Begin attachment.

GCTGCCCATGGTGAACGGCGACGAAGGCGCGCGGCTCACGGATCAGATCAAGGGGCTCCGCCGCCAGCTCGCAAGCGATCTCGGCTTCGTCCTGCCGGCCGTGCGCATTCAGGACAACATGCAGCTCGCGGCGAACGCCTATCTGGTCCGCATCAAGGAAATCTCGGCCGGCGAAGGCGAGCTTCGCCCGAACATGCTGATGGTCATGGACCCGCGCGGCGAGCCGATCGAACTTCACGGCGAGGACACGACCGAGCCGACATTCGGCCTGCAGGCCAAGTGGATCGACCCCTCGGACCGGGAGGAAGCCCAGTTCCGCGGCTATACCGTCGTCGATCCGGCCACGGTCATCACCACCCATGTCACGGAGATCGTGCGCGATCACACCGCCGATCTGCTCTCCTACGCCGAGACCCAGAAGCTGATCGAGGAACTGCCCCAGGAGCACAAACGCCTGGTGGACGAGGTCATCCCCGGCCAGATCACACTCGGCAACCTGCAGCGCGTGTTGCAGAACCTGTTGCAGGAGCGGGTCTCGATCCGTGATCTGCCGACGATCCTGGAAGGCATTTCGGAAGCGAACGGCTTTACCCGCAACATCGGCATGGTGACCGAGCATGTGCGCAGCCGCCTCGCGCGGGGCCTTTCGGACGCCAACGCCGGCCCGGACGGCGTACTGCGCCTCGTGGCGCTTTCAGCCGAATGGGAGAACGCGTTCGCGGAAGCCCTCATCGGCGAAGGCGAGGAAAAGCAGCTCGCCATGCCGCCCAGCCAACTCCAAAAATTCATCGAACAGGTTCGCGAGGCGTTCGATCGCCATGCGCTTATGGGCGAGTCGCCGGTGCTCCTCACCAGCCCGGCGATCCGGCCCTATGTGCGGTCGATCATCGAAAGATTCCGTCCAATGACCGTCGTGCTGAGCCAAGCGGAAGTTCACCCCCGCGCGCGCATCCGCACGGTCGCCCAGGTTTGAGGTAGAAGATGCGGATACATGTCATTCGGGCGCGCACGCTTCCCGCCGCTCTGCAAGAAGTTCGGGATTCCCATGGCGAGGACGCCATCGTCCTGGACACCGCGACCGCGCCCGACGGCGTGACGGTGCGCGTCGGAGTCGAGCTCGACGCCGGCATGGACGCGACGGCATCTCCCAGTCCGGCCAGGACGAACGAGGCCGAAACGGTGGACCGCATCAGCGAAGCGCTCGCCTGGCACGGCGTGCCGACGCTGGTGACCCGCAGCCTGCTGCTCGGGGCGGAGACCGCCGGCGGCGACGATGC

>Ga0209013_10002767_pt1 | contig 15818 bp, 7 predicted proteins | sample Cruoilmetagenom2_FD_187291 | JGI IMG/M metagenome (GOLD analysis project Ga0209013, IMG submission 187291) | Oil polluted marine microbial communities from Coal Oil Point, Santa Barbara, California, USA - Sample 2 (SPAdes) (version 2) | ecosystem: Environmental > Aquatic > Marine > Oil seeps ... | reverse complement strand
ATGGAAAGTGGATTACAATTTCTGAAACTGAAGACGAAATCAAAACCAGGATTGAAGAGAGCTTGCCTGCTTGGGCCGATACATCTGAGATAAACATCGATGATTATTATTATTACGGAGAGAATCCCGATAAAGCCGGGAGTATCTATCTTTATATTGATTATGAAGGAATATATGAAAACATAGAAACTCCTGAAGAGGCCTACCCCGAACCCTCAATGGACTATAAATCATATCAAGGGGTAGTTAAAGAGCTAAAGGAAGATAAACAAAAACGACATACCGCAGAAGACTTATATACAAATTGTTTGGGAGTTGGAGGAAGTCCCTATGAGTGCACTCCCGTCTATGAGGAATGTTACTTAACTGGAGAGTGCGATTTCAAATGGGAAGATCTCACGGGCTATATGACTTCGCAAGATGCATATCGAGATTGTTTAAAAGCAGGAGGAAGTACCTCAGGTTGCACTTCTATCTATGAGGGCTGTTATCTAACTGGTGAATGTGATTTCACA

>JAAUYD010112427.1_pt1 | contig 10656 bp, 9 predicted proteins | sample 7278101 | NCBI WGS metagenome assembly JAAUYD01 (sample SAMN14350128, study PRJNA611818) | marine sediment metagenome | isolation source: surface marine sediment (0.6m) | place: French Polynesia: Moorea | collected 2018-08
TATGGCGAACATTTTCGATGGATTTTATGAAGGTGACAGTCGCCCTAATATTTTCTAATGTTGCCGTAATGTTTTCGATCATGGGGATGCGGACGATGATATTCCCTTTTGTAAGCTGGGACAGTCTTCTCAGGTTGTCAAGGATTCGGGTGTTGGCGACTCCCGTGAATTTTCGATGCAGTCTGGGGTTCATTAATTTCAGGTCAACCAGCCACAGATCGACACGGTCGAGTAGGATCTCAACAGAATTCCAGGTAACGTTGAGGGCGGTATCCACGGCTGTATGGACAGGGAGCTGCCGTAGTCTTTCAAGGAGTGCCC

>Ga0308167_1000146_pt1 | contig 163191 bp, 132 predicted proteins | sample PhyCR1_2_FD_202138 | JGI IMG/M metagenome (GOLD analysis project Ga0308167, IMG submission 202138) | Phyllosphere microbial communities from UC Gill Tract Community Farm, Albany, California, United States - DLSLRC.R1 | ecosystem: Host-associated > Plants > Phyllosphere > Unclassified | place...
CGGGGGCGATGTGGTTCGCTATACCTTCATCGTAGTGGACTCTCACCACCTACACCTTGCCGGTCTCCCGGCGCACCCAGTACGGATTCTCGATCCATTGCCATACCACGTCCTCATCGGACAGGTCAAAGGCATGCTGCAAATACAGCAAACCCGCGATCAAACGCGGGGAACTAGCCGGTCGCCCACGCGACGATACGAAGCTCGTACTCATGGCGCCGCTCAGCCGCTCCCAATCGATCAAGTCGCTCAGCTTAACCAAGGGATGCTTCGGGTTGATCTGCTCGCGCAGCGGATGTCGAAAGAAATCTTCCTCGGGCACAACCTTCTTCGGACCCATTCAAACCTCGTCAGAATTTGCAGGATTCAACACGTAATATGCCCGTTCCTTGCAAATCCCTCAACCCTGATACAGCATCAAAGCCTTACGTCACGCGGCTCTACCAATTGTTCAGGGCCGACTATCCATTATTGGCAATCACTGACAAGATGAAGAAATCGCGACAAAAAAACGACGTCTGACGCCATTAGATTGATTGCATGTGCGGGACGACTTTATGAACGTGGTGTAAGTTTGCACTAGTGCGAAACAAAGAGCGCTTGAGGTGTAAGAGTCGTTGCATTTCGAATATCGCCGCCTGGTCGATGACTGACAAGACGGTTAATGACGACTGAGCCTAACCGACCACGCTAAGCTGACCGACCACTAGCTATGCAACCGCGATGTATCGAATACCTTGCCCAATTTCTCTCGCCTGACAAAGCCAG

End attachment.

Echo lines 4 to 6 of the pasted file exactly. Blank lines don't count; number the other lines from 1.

>JAAUYD010112427.1_pt1 | contig 10656 bp, 9 predicted proteins | sample 7278101 | NCBI WGS metagenome assembly JAAUYD01 (sample SAMN14350128, study PRJNA611818) | marine sediment metagenome | isolation source: surface marine sediment (0.6m) | place: French Polynesia: Moorea | collected 2018-08
TATGGCGAACATTTTCGATGGATTTTATGAAGGTGACAGTCGCCCTAATATTTTCTAATGTTGCCGTAATGTTTTCGATCATGGGGATGCGGACGATGATATTCCCTTTTGTAAGCTGGGACAGTCTTCTCAGGTTGTCAAGGATTCGGGTGTTGGCGACTCCCGTGAATTTTCGATGCAGTCTGGGGTTCATTAATTTCAGGTCAACCAGCCACAGATCGACACGGTCGAGTAGGATCTCAACAGAATTCCAGGTAACGTTGAGGGCGGTATCCACGGCTGTATGGACAGGGAGCTGCCGTAGTCTTTCAAGGAGTGCCC

>Ga0308167_1000146_pt1 | contig 163191 bp, 132 predicted proteins | sample PhyCR1_2_FD_202138 | JGI IMG/M metagenome (GOLD analysis project Ga0308167, IMG submission 202138) | Phyllosphere microbial communities from UC Gill Tract Community Farm, Albany, California, United States - DLSLRC.R1 | ecosystem: Host-associated > Plants > Phyllosphere > Unclassified | place...